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Deterministic context-free languages are commonly defined using an automaton concept, the (restricted, deterministic) pushdown automaton. To some that is confusing, as the name context-free refers to a grammar type.

I seem to remember there exists a characterization of the DCF languages using grammars. In my recollection it used a complicated equivalence on non-terminals. Can anyone provide a pointer to that work?

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up vote 4 down vote accepted

Wikipedia actually gives you the model and points to [1] for reference: LR grammars are equivalent to DPDA.


  1. On the Translation of Languages from Left to Right by Donald Knuth (1965) [free download]
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You are right! Of course, and I will again read that paper. I recall however that direct charecterization I was hinting at in the question, and which uses equvalence on non-terminals. I hope that someone will recognize what I mean, so I will not now formally accept the answer. (sorry) –  Hendrik Jan Nov 30 '12 at 17:09
    
Thanks. This helped me to re-investigate. The class I was looking for is called strict deterministic grammars (Harrison & Havel, JCSS 1973) and characterizes the prefix-free deterministic context-free languages. Not all of them. The good side if the class is that is defined on the productions, not on the derivations, like LR-grammars do. Adding an end-marker mekes every language prefix-free, so in practical terms that is not a big loss. Note wikipedia has the notion, hidden under "Strict determinism". (Can I do links in a comment?) –  Hendrik Jan Nov 30 '12 at 21:02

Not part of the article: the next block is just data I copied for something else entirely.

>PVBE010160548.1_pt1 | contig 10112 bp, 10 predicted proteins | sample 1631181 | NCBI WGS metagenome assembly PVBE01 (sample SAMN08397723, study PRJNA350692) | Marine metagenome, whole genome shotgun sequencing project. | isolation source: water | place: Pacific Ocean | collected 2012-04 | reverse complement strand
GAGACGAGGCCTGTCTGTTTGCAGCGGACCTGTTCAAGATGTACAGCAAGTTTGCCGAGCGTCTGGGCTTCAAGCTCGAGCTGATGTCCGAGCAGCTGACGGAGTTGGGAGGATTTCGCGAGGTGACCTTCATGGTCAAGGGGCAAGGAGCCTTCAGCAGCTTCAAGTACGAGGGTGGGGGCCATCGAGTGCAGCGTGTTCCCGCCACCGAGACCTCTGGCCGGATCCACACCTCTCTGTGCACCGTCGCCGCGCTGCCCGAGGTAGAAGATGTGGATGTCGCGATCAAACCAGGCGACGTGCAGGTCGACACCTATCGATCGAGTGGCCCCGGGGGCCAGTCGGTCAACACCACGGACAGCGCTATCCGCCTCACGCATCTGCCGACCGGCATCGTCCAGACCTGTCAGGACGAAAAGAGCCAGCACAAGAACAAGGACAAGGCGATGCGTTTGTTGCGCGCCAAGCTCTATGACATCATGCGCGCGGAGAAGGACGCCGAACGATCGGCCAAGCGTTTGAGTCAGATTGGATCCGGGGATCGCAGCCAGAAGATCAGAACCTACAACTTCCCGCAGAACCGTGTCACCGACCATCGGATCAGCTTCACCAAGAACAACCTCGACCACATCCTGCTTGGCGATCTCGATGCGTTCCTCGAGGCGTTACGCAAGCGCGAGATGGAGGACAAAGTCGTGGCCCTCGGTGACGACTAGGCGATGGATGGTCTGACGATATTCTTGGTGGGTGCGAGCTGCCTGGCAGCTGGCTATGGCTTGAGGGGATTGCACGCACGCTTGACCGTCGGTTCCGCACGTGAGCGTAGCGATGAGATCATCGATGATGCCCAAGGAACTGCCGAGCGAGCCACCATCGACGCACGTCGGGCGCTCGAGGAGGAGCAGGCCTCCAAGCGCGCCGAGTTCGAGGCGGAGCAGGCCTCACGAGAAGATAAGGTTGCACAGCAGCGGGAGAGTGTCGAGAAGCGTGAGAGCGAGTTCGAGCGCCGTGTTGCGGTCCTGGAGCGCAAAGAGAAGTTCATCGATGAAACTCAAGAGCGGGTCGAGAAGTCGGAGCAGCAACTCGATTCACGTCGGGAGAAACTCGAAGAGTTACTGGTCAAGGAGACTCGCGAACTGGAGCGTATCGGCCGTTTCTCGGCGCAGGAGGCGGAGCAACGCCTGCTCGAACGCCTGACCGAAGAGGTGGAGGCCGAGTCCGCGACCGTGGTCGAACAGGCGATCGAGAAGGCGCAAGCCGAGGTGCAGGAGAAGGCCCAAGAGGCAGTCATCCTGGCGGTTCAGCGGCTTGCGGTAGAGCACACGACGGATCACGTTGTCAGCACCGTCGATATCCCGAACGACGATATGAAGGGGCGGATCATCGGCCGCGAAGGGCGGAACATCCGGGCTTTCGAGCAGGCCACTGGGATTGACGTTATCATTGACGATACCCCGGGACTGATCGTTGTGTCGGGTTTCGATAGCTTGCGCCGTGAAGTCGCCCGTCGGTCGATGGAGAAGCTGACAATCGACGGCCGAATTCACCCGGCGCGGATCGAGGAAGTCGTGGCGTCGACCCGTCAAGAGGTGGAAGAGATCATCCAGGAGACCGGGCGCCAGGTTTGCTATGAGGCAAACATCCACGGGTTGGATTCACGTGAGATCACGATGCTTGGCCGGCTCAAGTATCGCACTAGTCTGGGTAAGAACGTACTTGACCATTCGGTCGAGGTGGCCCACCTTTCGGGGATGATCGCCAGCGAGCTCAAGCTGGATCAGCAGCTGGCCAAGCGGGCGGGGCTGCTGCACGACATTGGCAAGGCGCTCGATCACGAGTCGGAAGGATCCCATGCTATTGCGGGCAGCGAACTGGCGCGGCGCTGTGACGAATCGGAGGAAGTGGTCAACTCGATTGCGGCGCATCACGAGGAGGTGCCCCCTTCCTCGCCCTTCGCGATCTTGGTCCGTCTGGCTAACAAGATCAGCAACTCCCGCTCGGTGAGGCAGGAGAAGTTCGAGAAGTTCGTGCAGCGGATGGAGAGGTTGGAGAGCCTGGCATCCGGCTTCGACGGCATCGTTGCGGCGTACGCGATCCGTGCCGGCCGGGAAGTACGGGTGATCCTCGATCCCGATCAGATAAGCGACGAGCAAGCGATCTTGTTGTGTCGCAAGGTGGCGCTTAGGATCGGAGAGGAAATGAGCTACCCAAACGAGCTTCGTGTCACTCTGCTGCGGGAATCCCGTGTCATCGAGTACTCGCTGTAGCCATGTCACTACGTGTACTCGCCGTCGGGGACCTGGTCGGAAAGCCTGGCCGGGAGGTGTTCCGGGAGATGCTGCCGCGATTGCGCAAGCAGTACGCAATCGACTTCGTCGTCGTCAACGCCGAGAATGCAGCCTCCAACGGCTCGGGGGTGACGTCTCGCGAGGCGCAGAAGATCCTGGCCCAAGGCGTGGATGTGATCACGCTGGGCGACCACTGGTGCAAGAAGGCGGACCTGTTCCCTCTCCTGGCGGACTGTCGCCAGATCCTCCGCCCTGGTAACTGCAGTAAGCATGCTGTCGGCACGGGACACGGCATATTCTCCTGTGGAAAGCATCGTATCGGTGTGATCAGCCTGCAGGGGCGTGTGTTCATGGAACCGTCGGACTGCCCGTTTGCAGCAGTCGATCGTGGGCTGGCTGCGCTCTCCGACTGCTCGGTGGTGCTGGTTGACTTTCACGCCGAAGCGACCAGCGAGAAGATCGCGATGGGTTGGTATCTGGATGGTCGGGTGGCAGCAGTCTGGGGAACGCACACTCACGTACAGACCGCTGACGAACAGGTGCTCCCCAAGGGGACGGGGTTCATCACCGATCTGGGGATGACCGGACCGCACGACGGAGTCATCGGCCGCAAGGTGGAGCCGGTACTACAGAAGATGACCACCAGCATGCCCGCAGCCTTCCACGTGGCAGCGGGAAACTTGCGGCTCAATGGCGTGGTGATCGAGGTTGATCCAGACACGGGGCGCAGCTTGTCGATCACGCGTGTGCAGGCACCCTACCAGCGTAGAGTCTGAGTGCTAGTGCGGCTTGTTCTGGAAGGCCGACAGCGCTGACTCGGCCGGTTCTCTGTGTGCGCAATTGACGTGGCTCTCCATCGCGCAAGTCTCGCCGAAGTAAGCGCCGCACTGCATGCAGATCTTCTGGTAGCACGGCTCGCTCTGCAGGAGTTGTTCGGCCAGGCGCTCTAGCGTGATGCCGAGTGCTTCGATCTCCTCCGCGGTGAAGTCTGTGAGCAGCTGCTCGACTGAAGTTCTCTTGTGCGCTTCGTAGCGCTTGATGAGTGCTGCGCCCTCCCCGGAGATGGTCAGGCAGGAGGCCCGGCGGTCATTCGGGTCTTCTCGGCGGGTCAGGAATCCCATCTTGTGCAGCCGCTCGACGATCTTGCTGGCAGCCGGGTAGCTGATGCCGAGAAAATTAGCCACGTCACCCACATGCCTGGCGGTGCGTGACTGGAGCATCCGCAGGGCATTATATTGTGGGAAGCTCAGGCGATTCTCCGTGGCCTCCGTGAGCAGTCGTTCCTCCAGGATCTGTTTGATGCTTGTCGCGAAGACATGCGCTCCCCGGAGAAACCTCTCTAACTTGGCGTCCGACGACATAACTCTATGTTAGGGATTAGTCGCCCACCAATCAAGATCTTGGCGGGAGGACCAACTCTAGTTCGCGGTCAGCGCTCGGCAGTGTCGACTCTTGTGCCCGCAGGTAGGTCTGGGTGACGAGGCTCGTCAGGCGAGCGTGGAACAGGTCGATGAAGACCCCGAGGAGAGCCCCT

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Just an additional note of possible use: the PLL(0) grammars == the strict deterministic grammars, perhaps an easier approach for both understanding and practical application. A nice description is in Parsing Techniques, 2nd Edition, pp354-357.

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Who would the author(s) of the cited book be? –  vonbrand Feb 25 '13 at 1:02
    
@vonbrand Grune/Jacobs Alas, the previous edition (free online) does not cover this topic and there's no Google Books preview AFAICT. –  Ron Burk Feb 25 '13 at 7:32
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